The event is slated for several activities. There will be an International Health Qigong Tournament in the four standardized qigong forms: Yijinjing, Five Animal Frolics (wuqinxi), Six Healing Sounds (liuzijue) and Eight-section Brocade (baduanjin). The event will also mark the foundation of the International Health Qigong Federation. It will be the 2nd International Health Qigong Symposium, complete with training camps in Six Healing Sounds and Twelve-section Brocade (shierduanjin). There will also be a training camp for international referees and examinations for ranking. The CHQA will sponsor half of the competitors' living and board costs during the tournament stay. For more information, visit

The CHQA is looking to introduce five more standardized qigong forms into their curriculum. First and foremost is Twelve-section Brocade, which is promoted for people who spend most of their time sitting at a desk or are wheelchair bound. The other four are still in development, including mawangdui daoyin, yangshen taiji zhang (health taiji rod), daoyin yangshen gong and da wu.

Another related project is Health Qigong, a bimonthly magazine which has been in publication since September 2004. Health Qigong's mission is to advocate scientific concepts of health preservation, promote national excellence through traditional fitness culture, enhance Health Qigong exchange, and conduct scientific and civilized Health Qigong activities for aficionados worldwide. Approved by General Administration of Press and Publication, Health Qigong is the only qigong magazine in China.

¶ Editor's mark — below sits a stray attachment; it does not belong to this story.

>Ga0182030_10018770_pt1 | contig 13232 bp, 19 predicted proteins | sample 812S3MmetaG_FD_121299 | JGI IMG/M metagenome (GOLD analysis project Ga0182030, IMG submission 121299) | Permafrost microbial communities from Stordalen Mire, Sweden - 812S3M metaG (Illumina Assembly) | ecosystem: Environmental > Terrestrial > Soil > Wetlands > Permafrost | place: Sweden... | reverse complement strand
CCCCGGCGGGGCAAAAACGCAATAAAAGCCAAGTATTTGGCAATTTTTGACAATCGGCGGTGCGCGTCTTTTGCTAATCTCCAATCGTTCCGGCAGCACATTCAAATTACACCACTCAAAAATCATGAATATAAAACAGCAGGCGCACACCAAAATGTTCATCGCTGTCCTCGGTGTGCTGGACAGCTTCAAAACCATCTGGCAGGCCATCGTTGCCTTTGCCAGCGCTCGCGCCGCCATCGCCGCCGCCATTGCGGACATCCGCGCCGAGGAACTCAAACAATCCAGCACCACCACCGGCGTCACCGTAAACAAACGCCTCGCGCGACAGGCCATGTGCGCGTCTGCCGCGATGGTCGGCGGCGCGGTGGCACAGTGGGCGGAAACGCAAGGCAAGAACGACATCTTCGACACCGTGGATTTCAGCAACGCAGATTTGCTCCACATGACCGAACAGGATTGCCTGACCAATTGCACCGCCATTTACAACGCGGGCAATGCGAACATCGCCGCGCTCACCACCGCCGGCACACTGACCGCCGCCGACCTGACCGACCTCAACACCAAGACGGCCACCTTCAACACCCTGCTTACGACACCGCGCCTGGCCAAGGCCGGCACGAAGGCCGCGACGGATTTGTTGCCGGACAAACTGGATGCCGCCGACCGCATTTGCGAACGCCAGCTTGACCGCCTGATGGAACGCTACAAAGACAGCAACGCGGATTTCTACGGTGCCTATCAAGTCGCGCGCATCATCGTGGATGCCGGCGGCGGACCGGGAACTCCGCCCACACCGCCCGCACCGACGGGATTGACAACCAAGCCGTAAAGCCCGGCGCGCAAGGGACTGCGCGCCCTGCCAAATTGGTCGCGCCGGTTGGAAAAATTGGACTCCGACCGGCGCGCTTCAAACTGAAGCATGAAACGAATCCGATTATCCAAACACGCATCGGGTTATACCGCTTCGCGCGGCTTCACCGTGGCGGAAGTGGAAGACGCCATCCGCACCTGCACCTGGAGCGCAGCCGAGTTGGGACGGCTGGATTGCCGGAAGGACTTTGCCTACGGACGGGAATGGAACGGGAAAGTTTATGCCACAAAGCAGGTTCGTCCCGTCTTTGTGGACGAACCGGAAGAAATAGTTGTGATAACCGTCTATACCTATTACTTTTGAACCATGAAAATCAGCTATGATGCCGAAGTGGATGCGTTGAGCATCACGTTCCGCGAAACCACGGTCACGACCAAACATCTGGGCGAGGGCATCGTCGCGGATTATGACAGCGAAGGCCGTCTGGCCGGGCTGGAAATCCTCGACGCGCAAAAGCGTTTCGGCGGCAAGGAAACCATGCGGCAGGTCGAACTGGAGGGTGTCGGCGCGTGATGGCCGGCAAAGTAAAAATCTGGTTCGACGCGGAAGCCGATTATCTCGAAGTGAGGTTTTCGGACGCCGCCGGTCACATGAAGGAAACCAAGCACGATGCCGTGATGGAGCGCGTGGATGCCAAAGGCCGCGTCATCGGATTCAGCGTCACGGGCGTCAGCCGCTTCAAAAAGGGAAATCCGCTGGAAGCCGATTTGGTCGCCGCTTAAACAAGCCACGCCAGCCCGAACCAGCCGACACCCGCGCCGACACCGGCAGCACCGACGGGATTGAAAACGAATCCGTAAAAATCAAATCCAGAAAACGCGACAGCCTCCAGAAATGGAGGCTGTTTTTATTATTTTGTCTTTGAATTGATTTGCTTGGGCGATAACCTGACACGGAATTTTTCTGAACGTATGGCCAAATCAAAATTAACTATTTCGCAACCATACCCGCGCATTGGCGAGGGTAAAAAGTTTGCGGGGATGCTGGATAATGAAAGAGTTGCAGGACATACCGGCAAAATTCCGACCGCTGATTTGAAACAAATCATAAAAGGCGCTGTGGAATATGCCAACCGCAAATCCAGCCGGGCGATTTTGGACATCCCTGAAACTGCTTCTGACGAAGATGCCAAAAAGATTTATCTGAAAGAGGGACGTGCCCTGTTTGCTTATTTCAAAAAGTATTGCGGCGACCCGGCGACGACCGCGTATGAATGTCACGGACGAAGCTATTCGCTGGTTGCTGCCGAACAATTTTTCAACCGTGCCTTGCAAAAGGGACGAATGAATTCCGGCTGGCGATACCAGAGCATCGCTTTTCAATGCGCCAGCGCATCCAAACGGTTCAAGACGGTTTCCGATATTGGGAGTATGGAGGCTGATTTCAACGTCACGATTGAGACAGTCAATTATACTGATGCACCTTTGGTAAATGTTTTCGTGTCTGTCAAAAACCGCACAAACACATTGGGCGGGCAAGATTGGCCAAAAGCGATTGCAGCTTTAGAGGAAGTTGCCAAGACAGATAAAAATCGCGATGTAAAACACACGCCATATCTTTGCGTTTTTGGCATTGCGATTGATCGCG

After lunch, Dr. Yang took Gigi and Dr. Weng to visit Grandmaster Sun Yongtian, the 3rd generation leader of Sun-Style Taijiquan. He is also the Vice Chairman of the Beijing Wushu Association. Sun had one of his students demonstrate the traditional 97 movements of Sun Style Taiji. "This is the original form we are showing you which not many people practice now," revealed Sun. "There are many different styles and forms out there. There are simplified 65, 16 and 13 movement forms." Sun elaborated by comparing Sun to Yang Style Taiji using "single whip," a signature move of taiji, to demonstrate. First Sun extended his left leg out into a bow stance then moved both of his hands into their position. Then, showing the Sun method, the legs and hands moved at the same time. "When one leg moves forward, the other must follow," explained Sun. "There is no still stance. Since the entire form has no still moment, it looks easy. But to master it, it's not easy. We call it jin tui xiang sui (forward, backward follows) and the speed is rather fast. Sun taiji is very agile; therefore, it's good for self defense and ready for counterattack. The other difference is our stance. We keep our body bent 135 degrees. When your knee bends 135 degrees, they are less prone to get hurt. Many taiji practitioners trying to show they have better posture by lowering their stance. But in result, they often have bad knees. Also, you can throw a faster punch and more powerfully when you keep your body at 135 degrees."

Sun is working at compiling and making new forms for the duan ranking system of the CWA and the CWRI. They have six forms and two-person sparring for the 1st to 6th duan. "In the past, Sun taiji didn't have any two-person sparring," added Sun. "Now we are trying to formulate six different forms and sparring sets. For the levels beyond 6th duan, we have no forms. That will be based upon the individual's years training in Sun taiji, their contribution to society and so on."

The trip concluded with a visit to a dear friend of Kung Fu Tai Chi, Coach Wu Bin. Coach Wu has been very supportive of our publications for years, even before we put him on our March April 2007 cover. He's still very open and receptive. As a farewell treat, Coach Wu took Gigi and Jonathan to the best hot pot restaurant in Beijing, owned by a bagua master friend, where they feasted on lamb and other delicacies. With full bellies, they returned to California offices the next day.

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July/August 2009

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Written by Zhao Xiaohu for KUNGFUMAGAZINE.COM